Bile Duct Cancer (Cholangiocarcinoma)

Overview

The Bile Duct system transports bile from the liver, to the gall bladder, and then to the duodenum (small intestine). Bile duct cancers (cholangiocarcinoma) are a rare but highly lethal form of cancer. Although it has several risk factors (chronic bile duct inflammation, obesity, genetics, age, etc), bile duct cancer can happen to anyone.

Cholangiocarcinoma Treatment

Surgery

Surgery is the only treatment that reliably produces long-term survival for cholangiocarcinoma patients. The most important thing about cholangiocarcinoma surgery is whether the surgeon is able to remove all of the cancerous tissue. With respect to surgery, cholangiocarcinoma patients can be divided into 3 groups:

Resection – Negative Margins AND Negative Lymph Nodes.

When it appears the surgeon was able to remove all of the primary tumor, and there is no evidence of the cancer in your lymph nodes.
Average Survival Time: 25 to 50+ months.
Average 5-Year Survival Percent: 15% to 40%+.

Resection – Positive Margins OR Positive Lymph Nodes.

When the surgeon was NOT able to remove all of the primary tumor, and/or there are cancer cells in your lymph nodes.
Average Survival Time: 10 to 25+ months.
Average 5-Year Survival Percent: 5% to 20%+.

Not-Resectable

When you are not a candidate for surgery. This is often because the cancer has metastasized.
Average Survival Time: 5 to 15+ months.
Average 5-Year Survival Percent: 1% to 5%+

Orthotopic Liver Transplantation (OLT)

Some cholangiocarcinoma patients who are eligible for resection may also be eligible for a complete liver transplant. Liver transplantation is not an option for most cholangiocarcinoma patients because of the high risk of cancer recurrence. But their is some evidence that liver transplantation may improve the odds of long-term survival for patients with no evidence of cancer in their lymph nodes.
Average Survival Time: 35 to 60+ months.
Average 5-Year Survival Percent: 30% to 50+%

Chemotherapy

Capecitabine Only

Average Response Rate: 10% to 40%.
Average Extra Survival Time: 1 to 7 months.

Docetaxel

Average Response Rate: 0% to 30%.
Average Extra Survival Time: 0 to 6 months.

Fluorouracil (FU) Only

Average Response Rate: 10% to 40%.
Average Extra Survival Time: 1 to 7 months.

Fluorouracil + Bevacizumab

Average Response Rate: 40% to 70%.
Average Extra Survival Time:  5 to 11 months.

Fluorouracil + Cisplatin

Average Response Rate: 30%to 60%.
Average Extra Survival Time:  3 to 9 months.

Fluorouracil + Doxorubicin or Epirubicin

Average Response Rate: 35%-65% .
Average Extra Survival Time:  3 to 9 months.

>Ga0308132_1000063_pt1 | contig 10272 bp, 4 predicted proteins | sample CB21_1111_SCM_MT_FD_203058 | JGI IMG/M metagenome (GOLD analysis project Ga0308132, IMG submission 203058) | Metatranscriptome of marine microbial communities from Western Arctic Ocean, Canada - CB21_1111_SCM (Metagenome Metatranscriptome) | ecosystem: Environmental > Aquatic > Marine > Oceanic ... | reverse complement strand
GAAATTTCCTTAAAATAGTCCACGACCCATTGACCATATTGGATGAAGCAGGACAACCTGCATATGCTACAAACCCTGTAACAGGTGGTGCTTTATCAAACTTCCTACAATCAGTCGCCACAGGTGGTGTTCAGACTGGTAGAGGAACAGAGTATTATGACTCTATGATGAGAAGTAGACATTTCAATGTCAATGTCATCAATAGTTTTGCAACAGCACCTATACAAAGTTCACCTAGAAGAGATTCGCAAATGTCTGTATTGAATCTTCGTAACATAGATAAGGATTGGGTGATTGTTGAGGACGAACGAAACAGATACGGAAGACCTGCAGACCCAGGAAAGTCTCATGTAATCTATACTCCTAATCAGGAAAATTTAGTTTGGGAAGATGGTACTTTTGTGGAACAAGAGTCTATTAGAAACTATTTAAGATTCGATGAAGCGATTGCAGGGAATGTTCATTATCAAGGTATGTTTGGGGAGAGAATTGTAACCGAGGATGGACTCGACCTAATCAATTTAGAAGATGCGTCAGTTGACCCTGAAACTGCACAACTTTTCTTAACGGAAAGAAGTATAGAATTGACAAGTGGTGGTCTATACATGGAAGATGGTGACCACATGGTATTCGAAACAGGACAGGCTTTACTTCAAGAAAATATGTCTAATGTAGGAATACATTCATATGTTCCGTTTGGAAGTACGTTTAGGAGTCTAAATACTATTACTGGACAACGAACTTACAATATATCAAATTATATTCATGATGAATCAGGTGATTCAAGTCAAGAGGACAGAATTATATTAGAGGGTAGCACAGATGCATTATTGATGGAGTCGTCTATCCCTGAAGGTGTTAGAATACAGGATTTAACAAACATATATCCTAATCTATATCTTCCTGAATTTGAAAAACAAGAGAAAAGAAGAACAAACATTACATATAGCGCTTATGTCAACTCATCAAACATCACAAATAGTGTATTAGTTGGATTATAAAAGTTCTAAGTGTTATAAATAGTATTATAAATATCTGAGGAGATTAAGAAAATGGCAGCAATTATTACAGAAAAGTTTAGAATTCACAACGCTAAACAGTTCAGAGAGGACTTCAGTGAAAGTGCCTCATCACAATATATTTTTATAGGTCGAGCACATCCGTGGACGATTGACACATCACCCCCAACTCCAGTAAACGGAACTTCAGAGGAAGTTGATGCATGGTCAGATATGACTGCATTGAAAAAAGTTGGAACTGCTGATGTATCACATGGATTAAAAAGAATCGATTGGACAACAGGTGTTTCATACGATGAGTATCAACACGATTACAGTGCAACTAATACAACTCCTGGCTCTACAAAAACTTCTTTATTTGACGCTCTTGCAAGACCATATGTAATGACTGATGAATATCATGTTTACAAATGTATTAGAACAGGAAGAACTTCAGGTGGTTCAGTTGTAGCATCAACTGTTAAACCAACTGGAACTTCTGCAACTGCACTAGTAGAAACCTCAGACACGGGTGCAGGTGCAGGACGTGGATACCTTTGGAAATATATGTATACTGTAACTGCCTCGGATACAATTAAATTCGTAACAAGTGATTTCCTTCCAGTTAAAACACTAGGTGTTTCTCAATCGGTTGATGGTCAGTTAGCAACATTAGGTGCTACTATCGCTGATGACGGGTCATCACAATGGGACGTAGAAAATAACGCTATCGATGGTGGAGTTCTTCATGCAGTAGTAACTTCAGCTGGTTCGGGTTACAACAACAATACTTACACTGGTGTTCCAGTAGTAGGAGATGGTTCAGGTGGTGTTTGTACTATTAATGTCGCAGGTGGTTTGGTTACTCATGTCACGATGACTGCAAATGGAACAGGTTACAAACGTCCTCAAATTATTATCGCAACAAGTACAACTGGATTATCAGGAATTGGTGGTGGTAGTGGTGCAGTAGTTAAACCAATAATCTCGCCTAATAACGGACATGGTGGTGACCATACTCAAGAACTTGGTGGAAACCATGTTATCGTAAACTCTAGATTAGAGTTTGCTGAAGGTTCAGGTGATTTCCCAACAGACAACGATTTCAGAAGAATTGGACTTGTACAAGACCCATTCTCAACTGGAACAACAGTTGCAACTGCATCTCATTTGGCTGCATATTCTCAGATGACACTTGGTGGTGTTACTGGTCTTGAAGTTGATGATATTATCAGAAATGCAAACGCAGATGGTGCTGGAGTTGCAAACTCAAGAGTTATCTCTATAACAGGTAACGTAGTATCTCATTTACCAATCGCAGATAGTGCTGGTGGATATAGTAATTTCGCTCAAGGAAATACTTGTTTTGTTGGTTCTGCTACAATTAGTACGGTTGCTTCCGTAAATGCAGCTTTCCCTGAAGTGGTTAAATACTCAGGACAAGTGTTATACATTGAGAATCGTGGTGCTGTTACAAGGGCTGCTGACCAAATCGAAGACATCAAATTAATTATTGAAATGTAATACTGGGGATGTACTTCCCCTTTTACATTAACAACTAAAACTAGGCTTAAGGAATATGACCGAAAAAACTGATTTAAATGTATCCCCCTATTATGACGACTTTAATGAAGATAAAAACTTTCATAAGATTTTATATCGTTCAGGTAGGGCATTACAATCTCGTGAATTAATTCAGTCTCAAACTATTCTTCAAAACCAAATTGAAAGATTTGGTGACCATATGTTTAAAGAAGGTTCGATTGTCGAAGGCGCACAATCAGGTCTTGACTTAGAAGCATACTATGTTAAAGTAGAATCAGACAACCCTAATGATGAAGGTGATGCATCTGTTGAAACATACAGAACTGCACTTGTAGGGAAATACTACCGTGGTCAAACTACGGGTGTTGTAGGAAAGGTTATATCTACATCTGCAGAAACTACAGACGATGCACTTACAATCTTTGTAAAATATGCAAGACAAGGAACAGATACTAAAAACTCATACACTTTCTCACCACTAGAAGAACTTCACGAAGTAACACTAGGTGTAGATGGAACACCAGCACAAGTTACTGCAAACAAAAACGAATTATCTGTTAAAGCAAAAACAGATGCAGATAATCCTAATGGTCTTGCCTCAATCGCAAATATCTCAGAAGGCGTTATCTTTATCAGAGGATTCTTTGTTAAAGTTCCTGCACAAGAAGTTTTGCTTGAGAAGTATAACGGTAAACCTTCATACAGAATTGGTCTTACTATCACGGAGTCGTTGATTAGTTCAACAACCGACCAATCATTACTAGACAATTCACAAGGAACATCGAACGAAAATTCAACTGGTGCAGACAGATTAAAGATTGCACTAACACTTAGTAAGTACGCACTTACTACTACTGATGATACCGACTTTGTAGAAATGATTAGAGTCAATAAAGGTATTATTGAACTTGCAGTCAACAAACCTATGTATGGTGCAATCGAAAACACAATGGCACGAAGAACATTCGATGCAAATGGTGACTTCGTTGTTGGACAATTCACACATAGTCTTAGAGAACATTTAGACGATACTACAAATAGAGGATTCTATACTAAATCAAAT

Fluorouracil + Folinic Acid + Oxaliplatin (FOLFOX-4)

Average Response Rate: 35%-65% .
Average Extra Survival Time:  4 to 10 months.

Fluorouracil + Irinotecan (FOLFIRI)

Average Response Rate: 30%-60% .
Average Extra Survival Time:  3 to 9 months.

Fluorouracil + Irinotecan + Bevacizumab

Average Response Rate: 50%-80% .
Average Extra Survival Time:  6 to 12 months.

Fluorouracil + Irinotecan + Oxaliplatin (FOLFIRINOX)

Average Response Rate: 35% to 65%.
Average Extra Survival Time: 3-9 months.

Fluorouracil + Leucovorin + Etoposide

Average Response Rate: 30%-60% .
Average Extra Survival Time:  3 to 9 months.

Fluorouracil + Hydroxyurea

Average Response Rate: 25%-55% .
Average Extra Survival Time: 2 to 8 months.

Fluorouracil + Methotrexate

Average Response Rate: 10% to 40%.
Average Extra Survival Time: 1 to 7 months.

Fluorouracil + Mitomycin

Average Response Rate: 35% to 65%.
Average Extra Survival Time: 3-9 months.

Fluorouracil + Mitoxantrone + Cisplatin

Average Response Rate: 35% to 65%.
Average Extra Survival Time: 3-9 months.

Gemcitabine Only

Average Response Rate: 25% to 55%.
Average Extra Survival Time: 2-8 months.

Gemcitabine + Bevacizumab

Average Response Rate: 30% to 60%.
Average Extra Survival Time: 3-9 months.

Gemcitabine + Capecitabine

Average Response Rate: 25% to 55%.
Average Extra Survival Time:  3-9 months.

Gemcitabine + Capecitabine + Bevacizumab

Average Response Rate: 35% to 65%.
Average Extra Survival Time:  4-10 months.

Gemcitabine + Capecitabine + Cetuximab

Average Response Rate: 35% to 65%
Average Extra Survival Time: 4-10 months.

Gemcitabine + Cisplatin

Average Response Rate: 40% to 70%.
Average Extra Survival Time: 5-11 months.

Gemcitabine + Cisplatin + Sorafenib

Average Response Rate: 40% to 70%.
Average Extra Survival Time: 5-11 months.

Gemcitabine + Irinotecan + Panitumumab

Average Response Rate: 40% to 70%
Average Extra Survival Time: 5-11 months.

Gemcitabine + Oxaliplatin

Average Response Rate: 35% to 65%.
Average Extra Survival Time: 4-10 months.

Gemcitabine + Oxaliplatin + Bevacizumab

Average Response Rate: 40% to 70%.
Average Extra Survival Time: 5-11 months.